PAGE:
For those seeking to portray the Supreme Court as, to use President Joe Biden’s words, “out of whack,” the Court itself continued to disappoint critics this week with another major and nearly unanimous decision in the long-awaited decision in Mahonoy v. B.L. While many of us in the free speech community hoped for a bright-line decision protecting student speech, the decision sharply rebuts the sweeping claims of schools (from high schools to universities) of authority to monitor and punish off-campus speech. What is striking about the language is that the Court secures near unanimous decision by limiting the reach of the decision.
The fact is that popular speech rarely needs protection. In the case of Brandi Levy, the cheerleader in Mahonoy v. B.L, she was denied the right to swear a blue streak after being rejected for the varsity squad at Mahanoy Area High School in Mahanoy City, Pennsylvania.
The Supreme Court ruled Wednesday 8-1 in her favor and, while she remains silent Levy most likely had a fittingly spicy way of acknowledging her major win for free speech. Notably, while Levy was suspended from the team, there will likely be no repercussions for the school administrators who violated her free speech rights and litigated this ill-conceived case all the way to the Supreme Court. There are rarely any costs to school officials who deny free speech to students, even after countervailing decisions.
In some respects, science was as much on the former high school student’s side as the law. Studies have shown that swearing is not only a sign of intelligence but helps alleviate pain. If so, Levy healed herself with a profane response after being told that she would not make the varsity cheerleading squad. She and a friend vented at the Cocoa Hut, a local convenience store on Snapchat with a photo showing them with middle fingers raised with the caption: “F**k school f**k softball f**k cheer f**k everything.” Despite her later apology, the school suspended her from cheerleading for a year
From high schools to universities, educators have been claiming expanding authority to monitor and punish students for statements made out-of-school or on social media.
Last month, the University of Oregon became the latest school criticized for rules regulating speech of students made off-campus.
The Court says that her comments were protected. In his majority opinion, Justice Stephen Breyer noted that it “might be tempting to dismiss B.L.’s words as unworthy of the robust First Amendment protections discussed herein. But sometimes it is necessary to protect the superfluous in order to preserve the necessary.” Breyer flips the narrative of schools on having a need to protect students from disturbing or disruptive speech:
The school itself has an interest in protecting a student’s unpopular expression, especially when the expression takes place off campus. America’s public schools are the nurseries of democracy. Our representative democracy only works if we protect the “marketplace of ideas.” This free exchange facilitates an informed public opinion, which, when transmitted to lawmakers, helps produce laws that reflect the People’s will. That protection must include the protection of unpopular ideas, for popular ideas have less need for protection. Thus, schools have a strong interest in ensuring that future generations understand the workings in practice of the well-known aphorism, “I disapprove of what you say, but I will defend to the death your right to say it.” (Although this quote is often attributed to Voltaire, it was likely coined by an English writer, Evelyn Beatrice Hall.)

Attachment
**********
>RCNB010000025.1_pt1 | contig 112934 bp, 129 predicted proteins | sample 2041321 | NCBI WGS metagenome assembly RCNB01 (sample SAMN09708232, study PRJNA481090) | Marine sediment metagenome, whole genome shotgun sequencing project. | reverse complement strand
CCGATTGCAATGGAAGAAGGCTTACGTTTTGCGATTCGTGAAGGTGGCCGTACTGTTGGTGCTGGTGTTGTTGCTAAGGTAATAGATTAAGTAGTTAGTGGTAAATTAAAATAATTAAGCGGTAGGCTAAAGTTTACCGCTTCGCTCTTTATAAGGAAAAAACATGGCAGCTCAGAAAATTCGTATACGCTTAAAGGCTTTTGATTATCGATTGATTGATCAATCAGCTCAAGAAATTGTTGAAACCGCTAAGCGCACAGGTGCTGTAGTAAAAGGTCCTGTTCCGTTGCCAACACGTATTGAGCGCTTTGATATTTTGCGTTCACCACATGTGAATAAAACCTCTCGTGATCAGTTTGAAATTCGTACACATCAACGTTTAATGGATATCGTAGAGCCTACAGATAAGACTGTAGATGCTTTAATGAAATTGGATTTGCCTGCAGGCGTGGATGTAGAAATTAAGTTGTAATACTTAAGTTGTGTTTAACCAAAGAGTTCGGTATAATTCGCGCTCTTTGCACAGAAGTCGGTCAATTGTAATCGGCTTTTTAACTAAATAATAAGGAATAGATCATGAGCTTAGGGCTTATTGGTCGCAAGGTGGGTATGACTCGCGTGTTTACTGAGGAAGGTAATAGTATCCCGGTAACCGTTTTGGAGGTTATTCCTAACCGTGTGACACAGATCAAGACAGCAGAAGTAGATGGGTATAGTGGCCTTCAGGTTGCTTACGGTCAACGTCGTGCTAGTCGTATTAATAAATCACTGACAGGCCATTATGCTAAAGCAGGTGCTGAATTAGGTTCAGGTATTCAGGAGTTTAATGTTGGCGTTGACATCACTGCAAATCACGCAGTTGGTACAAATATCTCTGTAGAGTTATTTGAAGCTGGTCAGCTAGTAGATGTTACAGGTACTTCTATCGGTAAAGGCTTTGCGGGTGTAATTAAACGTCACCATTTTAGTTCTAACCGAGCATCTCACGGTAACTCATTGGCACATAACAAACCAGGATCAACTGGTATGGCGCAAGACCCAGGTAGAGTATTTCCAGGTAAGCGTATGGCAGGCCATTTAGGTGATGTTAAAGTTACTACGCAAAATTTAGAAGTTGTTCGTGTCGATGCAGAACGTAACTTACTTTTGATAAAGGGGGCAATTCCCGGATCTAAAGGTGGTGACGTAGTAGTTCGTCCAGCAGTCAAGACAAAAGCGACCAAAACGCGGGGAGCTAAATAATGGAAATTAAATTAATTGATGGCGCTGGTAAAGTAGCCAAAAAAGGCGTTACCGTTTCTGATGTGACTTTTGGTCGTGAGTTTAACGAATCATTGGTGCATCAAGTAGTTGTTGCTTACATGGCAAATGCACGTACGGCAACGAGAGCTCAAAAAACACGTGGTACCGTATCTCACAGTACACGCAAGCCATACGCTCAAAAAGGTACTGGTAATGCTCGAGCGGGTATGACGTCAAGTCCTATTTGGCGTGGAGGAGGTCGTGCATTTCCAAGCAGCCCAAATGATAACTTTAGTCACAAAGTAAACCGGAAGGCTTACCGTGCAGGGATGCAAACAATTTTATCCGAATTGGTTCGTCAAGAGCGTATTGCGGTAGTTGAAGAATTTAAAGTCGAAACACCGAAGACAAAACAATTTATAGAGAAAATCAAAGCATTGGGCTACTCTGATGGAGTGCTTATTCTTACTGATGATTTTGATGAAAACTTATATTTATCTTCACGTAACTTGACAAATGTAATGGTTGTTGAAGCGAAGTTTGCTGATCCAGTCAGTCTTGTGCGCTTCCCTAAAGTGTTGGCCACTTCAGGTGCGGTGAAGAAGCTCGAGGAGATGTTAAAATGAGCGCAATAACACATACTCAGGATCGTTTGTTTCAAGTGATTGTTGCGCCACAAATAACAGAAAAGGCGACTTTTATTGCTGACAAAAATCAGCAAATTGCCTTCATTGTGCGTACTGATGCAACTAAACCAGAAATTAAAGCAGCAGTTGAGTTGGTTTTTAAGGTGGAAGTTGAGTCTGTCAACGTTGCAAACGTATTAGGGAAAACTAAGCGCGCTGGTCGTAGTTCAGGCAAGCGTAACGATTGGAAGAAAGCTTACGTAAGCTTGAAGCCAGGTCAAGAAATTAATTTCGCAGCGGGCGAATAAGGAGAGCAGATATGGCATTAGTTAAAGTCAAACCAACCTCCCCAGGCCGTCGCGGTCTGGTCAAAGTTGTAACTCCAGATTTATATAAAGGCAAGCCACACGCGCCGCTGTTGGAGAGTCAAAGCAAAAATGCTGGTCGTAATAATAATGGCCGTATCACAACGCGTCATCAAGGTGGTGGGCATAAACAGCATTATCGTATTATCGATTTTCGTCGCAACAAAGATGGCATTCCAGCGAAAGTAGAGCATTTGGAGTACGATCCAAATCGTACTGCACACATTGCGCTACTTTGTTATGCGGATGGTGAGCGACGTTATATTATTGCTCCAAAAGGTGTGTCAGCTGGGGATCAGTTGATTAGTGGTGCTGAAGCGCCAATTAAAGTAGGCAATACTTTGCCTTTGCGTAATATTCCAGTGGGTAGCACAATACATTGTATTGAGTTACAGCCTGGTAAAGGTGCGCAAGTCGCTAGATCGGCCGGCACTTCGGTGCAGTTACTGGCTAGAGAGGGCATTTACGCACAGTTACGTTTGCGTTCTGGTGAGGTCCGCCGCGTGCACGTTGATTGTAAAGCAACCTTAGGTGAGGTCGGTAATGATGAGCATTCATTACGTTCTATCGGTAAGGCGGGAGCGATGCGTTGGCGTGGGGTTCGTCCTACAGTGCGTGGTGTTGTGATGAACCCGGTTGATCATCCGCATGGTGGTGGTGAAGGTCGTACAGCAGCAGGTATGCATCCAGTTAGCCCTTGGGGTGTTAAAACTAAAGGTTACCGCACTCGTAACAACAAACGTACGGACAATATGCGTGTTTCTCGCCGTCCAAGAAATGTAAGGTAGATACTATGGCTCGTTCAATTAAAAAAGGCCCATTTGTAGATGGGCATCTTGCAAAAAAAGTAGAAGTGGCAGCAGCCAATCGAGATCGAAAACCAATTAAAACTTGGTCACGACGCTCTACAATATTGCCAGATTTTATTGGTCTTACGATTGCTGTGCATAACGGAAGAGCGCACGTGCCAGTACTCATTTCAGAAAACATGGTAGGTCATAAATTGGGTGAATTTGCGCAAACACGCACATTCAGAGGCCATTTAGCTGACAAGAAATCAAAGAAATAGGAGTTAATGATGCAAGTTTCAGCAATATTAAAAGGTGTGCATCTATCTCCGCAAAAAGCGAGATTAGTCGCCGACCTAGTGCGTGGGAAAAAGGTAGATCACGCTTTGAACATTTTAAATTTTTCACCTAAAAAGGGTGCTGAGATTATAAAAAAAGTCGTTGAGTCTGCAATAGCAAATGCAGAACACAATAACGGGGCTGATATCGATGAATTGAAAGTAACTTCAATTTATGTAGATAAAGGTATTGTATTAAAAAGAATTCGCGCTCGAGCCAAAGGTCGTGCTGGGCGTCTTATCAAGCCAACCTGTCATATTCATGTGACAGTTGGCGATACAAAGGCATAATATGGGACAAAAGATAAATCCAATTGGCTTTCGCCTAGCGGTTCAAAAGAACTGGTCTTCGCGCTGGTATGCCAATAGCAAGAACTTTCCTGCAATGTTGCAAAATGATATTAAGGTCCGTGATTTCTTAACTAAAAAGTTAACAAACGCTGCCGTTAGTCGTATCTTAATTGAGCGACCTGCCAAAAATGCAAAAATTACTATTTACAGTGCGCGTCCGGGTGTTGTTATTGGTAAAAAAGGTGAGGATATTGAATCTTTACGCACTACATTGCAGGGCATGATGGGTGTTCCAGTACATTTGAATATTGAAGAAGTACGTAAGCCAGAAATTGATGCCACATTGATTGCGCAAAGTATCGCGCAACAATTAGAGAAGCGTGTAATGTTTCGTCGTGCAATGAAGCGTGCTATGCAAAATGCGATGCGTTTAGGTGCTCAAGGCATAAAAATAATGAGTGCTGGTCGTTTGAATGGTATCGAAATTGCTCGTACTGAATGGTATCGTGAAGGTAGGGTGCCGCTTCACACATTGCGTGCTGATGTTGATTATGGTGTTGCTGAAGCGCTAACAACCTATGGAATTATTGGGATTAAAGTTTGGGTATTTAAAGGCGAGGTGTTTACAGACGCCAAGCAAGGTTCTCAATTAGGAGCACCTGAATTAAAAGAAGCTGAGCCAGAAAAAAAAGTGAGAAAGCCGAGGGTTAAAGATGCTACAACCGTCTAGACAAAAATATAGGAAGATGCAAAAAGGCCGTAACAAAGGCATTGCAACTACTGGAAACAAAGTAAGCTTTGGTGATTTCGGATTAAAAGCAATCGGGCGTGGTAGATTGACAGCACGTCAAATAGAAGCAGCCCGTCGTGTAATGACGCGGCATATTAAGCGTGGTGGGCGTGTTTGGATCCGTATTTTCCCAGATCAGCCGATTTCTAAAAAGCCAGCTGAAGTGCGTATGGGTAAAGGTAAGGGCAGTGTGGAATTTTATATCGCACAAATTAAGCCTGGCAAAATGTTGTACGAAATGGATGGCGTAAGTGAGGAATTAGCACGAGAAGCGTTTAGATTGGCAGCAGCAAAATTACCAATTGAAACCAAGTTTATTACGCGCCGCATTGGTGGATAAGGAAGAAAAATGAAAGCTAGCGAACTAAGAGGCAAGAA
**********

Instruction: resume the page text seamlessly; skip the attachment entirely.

However, the Court leaves much on the field in terms of future cases — a move that may have put the interest in achieving near unanimity above achieving clarity.
Given the many different kinds of off-campus speech, the different potential school-related and circumstance-specific justifications, and the differing extent to which those justifications may call for First Amendment leeway, we can, as a general matter, say little more than this: Taken together, these three features of much off-campus speech mean that the leeway the First Amendment grants to schools in light of their special characteristics is diminished. We leave for future cases to decide where, when, and how these features mean the speaker’s off-campus location will make the critical difference. This case can, however, provide one example.
One of the notable aspects of the case is the vote of Justice Sonia Sotomayor. When she was nominated, I was most concerned about her views on free speech given her vote on the Second Circuit to uphold punishment of a student for out-of-school comments in Doninger v. Niehoff.
This was my second ranked case in importance of the final pending cases with Fulton being the highest ranked this month. The question is whether the three liberal justices voting with their colleagues will now necessitate a call for adding seven rather than just four new justices to guarantee a liberal majority. The problem with packing courts is that they tend never to be packed enough.
Here is the decision: https://www.supremecourt.gov/opinions/20pdf/20-255_g3bi.pdf
A shorter version of this column appeared on Fox.com